Publisher — 05 August 2017 — by Evan X Hyde
From The Publisher

You know how small Belize is. My wife’s older sister is married to Roman Catholic Bishop Dorick Wright’s maternal uncle, Joe Purcell. On a recent visit home from California, my sister-in-law visited Bishop Dorick, and afterwards told me he had asked for me.

Bishop Dorick and I were close friends in Sister Mary Francine’s Standard VI class at Holy Redeemer Boys School in 1958/59. He and I went separate ways in life. In fact, Bishop Dorick became the highest ranking prelate in the Catholic Church in Belize, while most of the Catholic faithful have considered me an enemy after I began rebelling against their school curriculum with reference to African and Mayan history. I lost most of my Catholic friends, including black ones.

Visiting Dorick recently, there was a certain poignancy for me as I turned left from North Front Street into the Holy Redeemer yard. Bishop Dorick is on the top floor of the relatively new, huge three-storey building constructed where the Standard I to Standard VI classrooms used to be. That’s in the corner of the Holy Redeemer yard which is bordered on the east by Queen Street and on the south by North Front Street.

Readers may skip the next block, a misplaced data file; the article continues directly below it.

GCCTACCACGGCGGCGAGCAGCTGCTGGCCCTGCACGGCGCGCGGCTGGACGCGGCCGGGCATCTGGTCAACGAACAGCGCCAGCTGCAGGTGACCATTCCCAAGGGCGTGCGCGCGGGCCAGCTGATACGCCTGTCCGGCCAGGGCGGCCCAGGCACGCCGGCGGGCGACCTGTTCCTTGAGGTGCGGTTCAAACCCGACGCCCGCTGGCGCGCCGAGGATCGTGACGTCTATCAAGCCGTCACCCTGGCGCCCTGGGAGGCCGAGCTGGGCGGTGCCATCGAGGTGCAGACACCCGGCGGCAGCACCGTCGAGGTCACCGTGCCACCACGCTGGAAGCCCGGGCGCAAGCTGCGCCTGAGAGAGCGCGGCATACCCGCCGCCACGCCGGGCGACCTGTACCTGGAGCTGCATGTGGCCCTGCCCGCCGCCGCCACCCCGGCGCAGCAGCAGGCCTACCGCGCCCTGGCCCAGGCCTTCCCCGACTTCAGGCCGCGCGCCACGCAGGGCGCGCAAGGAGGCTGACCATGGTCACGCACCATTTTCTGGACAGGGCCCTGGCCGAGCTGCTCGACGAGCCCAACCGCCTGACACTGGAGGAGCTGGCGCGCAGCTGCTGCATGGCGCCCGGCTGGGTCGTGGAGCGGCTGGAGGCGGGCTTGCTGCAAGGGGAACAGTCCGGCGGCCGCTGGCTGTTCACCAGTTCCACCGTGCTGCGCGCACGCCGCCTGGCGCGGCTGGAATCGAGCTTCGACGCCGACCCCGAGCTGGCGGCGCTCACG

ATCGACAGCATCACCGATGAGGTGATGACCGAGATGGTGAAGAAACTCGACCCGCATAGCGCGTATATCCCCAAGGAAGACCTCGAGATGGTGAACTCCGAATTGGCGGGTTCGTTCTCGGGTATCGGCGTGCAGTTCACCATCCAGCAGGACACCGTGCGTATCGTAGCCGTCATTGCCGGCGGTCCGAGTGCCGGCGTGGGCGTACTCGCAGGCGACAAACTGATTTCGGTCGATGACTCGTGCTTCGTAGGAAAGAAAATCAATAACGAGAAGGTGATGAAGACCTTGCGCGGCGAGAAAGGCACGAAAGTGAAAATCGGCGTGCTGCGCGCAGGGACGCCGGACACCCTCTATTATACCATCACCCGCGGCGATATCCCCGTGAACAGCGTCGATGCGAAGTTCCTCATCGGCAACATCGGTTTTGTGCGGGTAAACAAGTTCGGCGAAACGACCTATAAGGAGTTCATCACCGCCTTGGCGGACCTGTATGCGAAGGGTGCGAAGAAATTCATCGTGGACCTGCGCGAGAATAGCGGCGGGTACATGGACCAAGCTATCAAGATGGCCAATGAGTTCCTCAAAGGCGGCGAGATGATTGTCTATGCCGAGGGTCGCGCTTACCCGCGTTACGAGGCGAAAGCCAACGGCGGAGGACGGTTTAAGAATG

The infant boys’ classes (before Standard I) used to be on the other side of the Holy Redeemer block, a block which was divided by a canal which ran from the Haulover Creek in the south all the way to the old Belize City Hospital/old Belize City Prison area. The “other side” of the Holy Redeemer yard, which is bordered on the west by Hyde’s Lane and on the south by the aforementioned North Front Street, was where the Holy Redeemer Girls School was located. So, as infant boys, we were on the girls’ side.

The “backyard,” where we boys played during morning recess, was in the northern area of the Holy Redeemer block. There were also two workshops in that area, and later a hostel for St. John’s College students from the Districts, and this area would be bounded on the north by New Road.